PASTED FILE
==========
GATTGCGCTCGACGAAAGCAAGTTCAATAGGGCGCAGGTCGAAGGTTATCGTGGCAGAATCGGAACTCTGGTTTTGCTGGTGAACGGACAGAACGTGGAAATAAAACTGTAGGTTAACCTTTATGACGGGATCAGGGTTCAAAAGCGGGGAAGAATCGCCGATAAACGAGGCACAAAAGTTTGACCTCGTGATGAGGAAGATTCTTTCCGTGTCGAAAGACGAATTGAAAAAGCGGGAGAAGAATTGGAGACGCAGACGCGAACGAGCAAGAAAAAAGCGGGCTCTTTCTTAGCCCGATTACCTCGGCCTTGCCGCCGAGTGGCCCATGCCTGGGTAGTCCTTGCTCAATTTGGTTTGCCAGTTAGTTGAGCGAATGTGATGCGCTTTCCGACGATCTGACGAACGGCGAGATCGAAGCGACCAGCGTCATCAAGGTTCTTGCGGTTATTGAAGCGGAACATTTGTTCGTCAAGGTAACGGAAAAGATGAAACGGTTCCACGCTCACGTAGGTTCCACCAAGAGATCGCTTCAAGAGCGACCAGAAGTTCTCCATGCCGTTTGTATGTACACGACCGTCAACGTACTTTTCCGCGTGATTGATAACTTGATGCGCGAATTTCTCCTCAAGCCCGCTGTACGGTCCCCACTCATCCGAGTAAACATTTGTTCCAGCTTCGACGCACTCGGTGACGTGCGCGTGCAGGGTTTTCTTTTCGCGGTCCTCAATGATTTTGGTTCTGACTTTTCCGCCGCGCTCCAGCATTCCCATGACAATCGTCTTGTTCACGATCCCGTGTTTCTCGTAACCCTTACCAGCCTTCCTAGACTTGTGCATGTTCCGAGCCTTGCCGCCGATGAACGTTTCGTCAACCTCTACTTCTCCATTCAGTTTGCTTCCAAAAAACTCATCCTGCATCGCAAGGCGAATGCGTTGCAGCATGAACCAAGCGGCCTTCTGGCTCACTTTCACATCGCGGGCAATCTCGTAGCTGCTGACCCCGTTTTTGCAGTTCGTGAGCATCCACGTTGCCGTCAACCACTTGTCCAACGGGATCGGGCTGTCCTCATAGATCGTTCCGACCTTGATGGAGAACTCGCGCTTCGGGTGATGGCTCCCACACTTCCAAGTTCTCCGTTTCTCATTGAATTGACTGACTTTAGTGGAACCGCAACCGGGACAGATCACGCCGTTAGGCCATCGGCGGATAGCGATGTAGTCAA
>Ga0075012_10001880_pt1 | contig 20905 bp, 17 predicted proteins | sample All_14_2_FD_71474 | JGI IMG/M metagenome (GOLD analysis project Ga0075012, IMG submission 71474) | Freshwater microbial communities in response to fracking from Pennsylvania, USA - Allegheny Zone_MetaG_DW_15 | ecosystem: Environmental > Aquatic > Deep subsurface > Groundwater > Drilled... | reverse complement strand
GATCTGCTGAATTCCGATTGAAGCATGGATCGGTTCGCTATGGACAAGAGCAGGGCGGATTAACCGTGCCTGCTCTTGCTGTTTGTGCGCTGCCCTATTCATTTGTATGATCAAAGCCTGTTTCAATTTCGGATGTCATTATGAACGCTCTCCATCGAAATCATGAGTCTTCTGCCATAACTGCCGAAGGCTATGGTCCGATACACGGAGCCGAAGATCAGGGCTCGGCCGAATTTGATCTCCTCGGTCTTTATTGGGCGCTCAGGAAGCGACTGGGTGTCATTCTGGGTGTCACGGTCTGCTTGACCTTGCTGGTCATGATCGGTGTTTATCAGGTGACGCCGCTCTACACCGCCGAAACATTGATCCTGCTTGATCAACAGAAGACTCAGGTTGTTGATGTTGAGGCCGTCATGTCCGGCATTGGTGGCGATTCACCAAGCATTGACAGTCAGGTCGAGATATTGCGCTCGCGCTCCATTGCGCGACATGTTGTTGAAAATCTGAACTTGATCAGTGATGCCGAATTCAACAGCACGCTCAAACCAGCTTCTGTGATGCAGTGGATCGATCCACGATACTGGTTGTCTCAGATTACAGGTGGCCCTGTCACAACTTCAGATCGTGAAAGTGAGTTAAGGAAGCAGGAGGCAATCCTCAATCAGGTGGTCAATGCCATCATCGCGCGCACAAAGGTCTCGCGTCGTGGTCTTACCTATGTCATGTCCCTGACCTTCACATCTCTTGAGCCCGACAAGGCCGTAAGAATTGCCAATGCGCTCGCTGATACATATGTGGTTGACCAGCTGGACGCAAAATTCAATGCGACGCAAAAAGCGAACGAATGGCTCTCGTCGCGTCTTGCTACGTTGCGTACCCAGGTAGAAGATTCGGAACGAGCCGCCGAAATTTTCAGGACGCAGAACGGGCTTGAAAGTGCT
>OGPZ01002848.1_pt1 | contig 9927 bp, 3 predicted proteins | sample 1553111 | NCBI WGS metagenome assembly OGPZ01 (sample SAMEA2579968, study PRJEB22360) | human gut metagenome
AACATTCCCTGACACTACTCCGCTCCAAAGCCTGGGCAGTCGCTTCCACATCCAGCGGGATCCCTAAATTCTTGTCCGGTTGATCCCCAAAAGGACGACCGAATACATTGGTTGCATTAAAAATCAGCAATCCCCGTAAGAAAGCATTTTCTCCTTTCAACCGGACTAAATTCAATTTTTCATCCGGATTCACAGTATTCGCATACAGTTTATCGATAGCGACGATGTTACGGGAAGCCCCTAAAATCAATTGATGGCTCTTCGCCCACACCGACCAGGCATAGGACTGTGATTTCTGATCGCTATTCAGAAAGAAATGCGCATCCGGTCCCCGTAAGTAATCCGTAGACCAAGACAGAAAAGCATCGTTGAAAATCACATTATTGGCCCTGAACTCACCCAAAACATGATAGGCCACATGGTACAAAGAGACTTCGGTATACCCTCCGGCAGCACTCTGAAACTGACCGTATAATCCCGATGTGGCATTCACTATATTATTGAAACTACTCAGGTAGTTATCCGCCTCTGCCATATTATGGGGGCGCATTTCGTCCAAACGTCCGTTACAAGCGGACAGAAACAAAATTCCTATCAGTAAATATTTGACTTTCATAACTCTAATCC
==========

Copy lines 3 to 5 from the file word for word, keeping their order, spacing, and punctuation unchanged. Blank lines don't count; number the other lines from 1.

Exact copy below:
GATCTGCTGAATTCCGATTGAAGCATGGATCGGTTCGCTATGGACAAGAGCAGGGCGGATTAACCGTGCCTGCTCTTGCTGTTTGTGCGCTGCCCTATTCATTTGTATGATCAAAGCCTGTTTCAATTTCGGATGTCATTATGAACGCTCTCCATCGAAATCATGAGTCTTCTGCCATAACTGCCGAAGGCTATGGTCCGATACACGGAGCCGAAGATCAGGGCTCGGCCGAATTTGATCTCCTCGGTCTTTATTGGGCGCTCAGGAAGCGACTGGGTGTCATTCTGGGTGTCACGGTCTGCTTGACCTTGCTGGTCATGATCGGTGTTTATCAGGTGACGCCGCTCTACACCGCCGAAACATTGATCCTGCTTGATCAACAGAAGACTCAGGTTGTTGATGTTGAGGCCGTCATGTCCGGCATTGGTGGCGATTCACCAAGCATTGACAGTCAGGTCGAGATATTGCGCTCGCGCTCCATTGCGCGACATGTTGTTGAAAATCTGAACTTGATCAGTGATGCCGAATTCAACAGCACGCTCAAACCAGCTTCTGTGATGCAGTGGATCGATCCACGATACTGGTTGTCTCAGATTACAGGTGGCCCTGTCACAACTTCAGATCGTGAAAGTGAGTTAAGGAAGCAGGAGGCAATCCTCAATCAGGTGGTCAATGCCATCATCGCGCGCACAAAGGTCTCGCGTCGTGGTCTTACCTATGTCATGTCCCTGACCTTCACATCTCTTGAGCCCGACAAGGCCGTAAGAATTGCCAATGCGCTCGCTGATACATATGTGGTTGACCAGCTGGACGCAAAATTCAATGCGACGCAAAAAGCGAACGAATGGCTCTCGTCGCGTCTTGCTACGTTGCGTACCCAGGTAGAAGATTCGGAACGAGCCGCCGAAATTTTCAGGACGCAGAACGGGCTTGAAAGTGCT
>OGPZ01002848.1_pt1 | contig 9927 bp, 3 predicted proteins | sample 1553111 | NCBI WGS metagenome assembly OGPZ01 (sample SAMEA2579968, study PRJEB22360) | human gut metagenome
AACATTCCCTGACACTACTCCGCTCCAAAGCCTGGGCAGTCGCTTCCACATCCAGCGGGATCCCTAAATTCTTGTCCGGTTGATCCCCAAAAGGACGACCGAATACATTGGTTGCATTAAAAATCAGCAATCCCCGTAAGAAAGCATTTTCTCCTTTCAACCGGACTAAATTCAATTTTTCATCCGGATTCACAGTATTCGCATACAGTTTATCGATAGCGACGATGTTACGGGAAGCCCCTAAAATCAATTGATGGCTCTTCGCCCACACCGACCAGGCATAGGACTGTGATTTCTGATCGCTATTCAGAAAGAAATGCGCATCCGGTCCCCGTAAGTAATCCGTAGACCAAGACAGAAAAGCATCGTTGAAAATCACATTATTGGCCCTGAACTCACCCAAAACATGATAGGCCACATGGTACAAAGAGACTTCGGTATACCCTCCGGCAGCACTCTGAAACTGACCGTATAATCCCGATGTGGCATTCACTATATTATTGAAACTACTCAGGTAGTTATCCGCCTCTGCCATATTATGGGGGCGCATTTCGTCCAAACGTCCGTTACAAGCGGACAGAAACAAAATTCCTATCAGTAAATATTTGACTTTCATAACTCTAATCC